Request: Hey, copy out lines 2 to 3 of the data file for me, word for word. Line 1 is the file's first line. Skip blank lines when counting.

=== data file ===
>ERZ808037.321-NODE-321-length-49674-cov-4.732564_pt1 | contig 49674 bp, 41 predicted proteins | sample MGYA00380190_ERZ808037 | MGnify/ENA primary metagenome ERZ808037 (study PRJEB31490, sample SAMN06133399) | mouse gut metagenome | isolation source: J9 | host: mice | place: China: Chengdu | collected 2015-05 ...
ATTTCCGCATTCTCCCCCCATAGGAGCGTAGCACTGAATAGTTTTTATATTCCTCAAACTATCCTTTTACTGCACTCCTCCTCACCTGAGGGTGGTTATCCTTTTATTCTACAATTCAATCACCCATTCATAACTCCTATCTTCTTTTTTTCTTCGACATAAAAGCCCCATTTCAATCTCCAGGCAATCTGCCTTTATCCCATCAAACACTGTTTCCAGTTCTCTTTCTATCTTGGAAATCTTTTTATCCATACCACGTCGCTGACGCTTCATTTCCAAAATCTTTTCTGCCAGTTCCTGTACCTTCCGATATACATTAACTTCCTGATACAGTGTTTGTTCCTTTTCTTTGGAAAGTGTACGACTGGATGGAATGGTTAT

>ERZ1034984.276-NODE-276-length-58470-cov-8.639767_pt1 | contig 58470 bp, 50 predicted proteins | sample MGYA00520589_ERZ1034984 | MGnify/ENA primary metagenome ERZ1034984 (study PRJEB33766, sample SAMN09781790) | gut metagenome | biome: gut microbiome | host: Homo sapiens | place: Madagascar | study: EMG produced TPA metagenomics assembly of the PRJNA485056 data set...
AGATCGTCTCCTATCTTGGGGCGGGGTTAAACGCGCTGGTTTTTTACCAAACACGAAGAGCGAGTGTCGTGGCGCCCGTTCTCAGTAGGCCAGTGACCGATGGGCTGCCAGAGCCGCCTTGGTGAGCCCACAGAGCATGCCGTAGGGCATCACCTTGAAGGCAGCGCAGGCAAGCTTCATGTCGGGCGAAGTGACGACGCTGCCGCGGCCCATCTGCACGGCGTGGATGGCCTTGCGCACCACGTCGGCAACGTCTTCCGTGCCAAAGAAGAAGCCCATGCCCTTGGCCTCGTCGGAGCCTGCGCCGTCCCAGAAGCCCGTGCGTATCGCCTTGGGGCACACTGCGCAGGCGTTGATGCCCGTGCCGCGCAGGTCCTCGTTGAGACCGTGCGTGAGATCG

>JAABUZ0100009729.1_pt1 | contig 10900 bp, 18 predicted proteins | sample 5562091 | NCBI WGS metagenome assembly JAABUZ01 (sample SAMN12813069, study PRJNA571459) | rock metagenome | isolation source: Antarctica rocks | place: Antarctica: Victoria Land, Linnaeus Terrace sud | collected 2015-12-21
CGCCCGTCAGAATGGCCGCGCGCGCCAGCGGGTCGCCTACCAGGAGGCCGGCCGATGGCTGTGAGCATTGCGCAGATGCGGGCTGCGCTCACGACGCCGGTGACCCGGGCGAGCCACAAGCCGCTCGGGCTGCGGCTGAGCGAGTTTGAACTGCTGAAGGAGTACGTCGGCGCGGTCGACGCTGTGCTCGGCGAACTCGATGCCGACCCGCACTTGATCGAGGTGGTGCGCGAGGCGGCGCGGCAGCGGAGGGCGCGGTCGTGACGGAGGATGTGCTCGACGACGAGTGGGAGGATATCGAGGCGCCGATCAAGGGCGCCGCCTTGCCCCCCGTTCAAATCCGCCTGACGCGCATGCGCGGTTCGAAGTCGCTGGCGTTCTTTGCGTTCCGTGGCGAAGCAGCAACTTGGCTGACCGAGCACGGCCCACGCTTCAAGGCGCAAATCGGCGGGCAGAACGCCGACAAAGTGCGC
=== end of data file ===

ATTTCCGCATTCTCCCCCCATAGGAGCGTAGCACTGAATAGTTTTTATATTCCTCAAACTATCCTTTTACTGCACTCCTCCTCACCTGAGGGTGGTTATCCTTTTATTCTACAATTCAATCACCCATTCATAACTCCTATCTTCTTTTTTTCTTCGACATAAAAGCCCCATTTCAATCTCCAGGCAATCTGCCTTTATCCCATCAAACACTGTTTCCAGTTCTCTTTCTATCTTGGAAATCTTTTTATCCATACCACGTCGCTGACGCTTCATTTCCAAAATCTTTTCTGCCAGTTCCTGTACCTTCCGATATACATTAACTTCCTGATACAGTGTTTGTTCCTTTTCTTTGGAAAGTGTACGACTGGATGGAATGGTTAT

>ERZ1034984.276-NODE-276-length-58470-cov-8.639767_pt1 | contig 58470 bp, 50 predicted proteins | sample MGYA00520589_ERZ1034984 | MGnify/ENA primary metagenome ERZ1034984 (study PRJEB33766, sample SAMN09781790) | gut metagenome | biome: gut microbiome | host: Homo sapiens | place: Madagascar | study: EMG produced TPA metagenomics assembly of the PRJNA485056 data set...